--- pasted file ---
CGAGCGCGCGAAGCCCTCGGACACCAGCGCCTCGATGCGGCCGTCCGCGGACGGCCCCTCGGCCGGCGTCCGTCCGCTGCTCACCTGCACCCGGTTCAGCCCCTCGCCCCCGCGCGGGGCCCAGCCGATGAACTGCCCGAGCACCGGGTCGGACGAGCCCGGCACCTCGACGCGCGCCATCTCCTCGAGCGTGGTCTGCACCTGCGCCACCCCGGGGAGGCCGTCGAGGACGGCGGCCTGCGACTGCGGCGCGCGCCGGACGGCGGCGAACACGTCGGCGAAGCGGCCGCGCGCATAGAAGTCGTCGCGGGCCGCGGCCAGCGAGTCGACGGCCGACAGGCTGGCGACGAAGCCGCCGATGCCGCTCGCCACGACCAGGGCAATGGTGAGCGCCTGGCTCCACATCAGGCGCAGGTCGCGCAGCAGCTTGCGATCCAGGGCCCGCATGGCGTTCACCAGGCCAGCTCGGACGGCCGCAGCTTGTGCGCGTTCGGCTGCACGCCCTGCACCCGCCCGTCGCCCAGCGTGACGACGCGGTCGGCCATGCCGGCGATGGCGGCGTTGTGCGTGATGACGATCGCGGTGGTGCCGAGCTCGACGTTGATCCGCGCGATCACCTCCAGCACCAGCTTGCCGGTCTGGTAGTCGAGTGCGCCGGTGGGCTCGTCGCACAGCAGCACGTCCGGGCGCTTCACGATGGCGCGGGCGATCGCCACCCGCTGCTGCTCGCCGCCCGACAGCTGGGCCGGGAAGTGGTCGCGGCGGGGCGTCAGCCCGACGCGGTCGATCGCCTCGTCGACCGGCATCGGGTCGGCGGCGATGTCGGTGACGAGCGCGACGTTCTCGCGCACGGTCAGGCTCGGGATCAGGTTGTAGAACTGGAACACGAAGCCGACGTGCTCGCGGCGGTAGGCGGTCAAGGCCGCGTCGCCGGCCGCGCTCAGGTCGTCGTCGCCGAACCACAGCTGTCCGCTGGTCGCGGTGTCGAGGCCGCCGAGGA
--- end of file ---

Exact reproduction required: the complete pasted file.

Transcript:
CGAGCGCGCGAAGCCCTCGGACACCAGCGCCTCGATGCGGCCGTCCGCGGACGGCCCCTCGGCCGGCGTCCGTCCGCTGCTCACCTGCACCCGGTTCAGCCCCTCGCCCCCGCGCGGGGCCCAGCCGATGAACTGCCCGAGCACCGGGTCGGACGAGCCCGGCACCTCGACGCGCGCCATCTCCTCGAGCGTGGTCTGCACCTGCGCCACCCCGGGGAGGCCGTCGAGGACGGCGGCCTGCGACTGCGGCGCGCGCCGGACGGCGGCGAACACGTCGGCGAAGCGGCCGCGCGCATAGAAGTCGTCGCGGGCCGCGGCCAGCGAGTCGACGGCCGACAGGCTGGCGACGAAGCCGCCGATGCCGCTCGCCACGACCAGGGCAATGGTGAGCGCCTGGCTCCACATCAGGCGCAGGTCGCGCAGCAGCTTGCGATCCAGGGCCCGCATGGCGTTCACCAGGCCAGCTCGGACGGCCGCAGCTTGTGCGCGTTCGGCTGCACGCCCTGCACCCGCCCGTCGCCCAGCGTGACGACGCGGTCGGCCATGCCGGCGATGGCGGCGTTGTGCGTGATGACGATCGCGGTGGTGCCGAGCTCGACGTTGATCCGCGCGATCACCTCCAGCACCAGCTTGCCGGTCTGGTAGTCGAGTGCGCCGGTGGGCTCGTCGCACAGCAGCACGTCCGGGCGCTTCACGATGGCGCGGGCGATCGCCACCCGCTGCTGCTCGCCGCCCGACAGCTGGGCCGGGAAGTGGTCGCGGCGGGGCGTCAGCCCGACGCGGTCGATCGCCTCGTCGACCGGCATCGGGTCGGCGGCGATGTCGGTGACGAGCGCGACGTTCTCGCGCACGGTCAGGCTCGGGATCAGGTTGTAGAACTGGAACACGAAGCCGACGTGCTCGCGGCGGTAGGCGGTCAAGGCCGCGTCGCCGGCCGCGCTCAGGTCGTCGTCGCCGAACCACAGCTGTCCGCTGGTCGCGGTGTCGAGGCCGCCGAGGA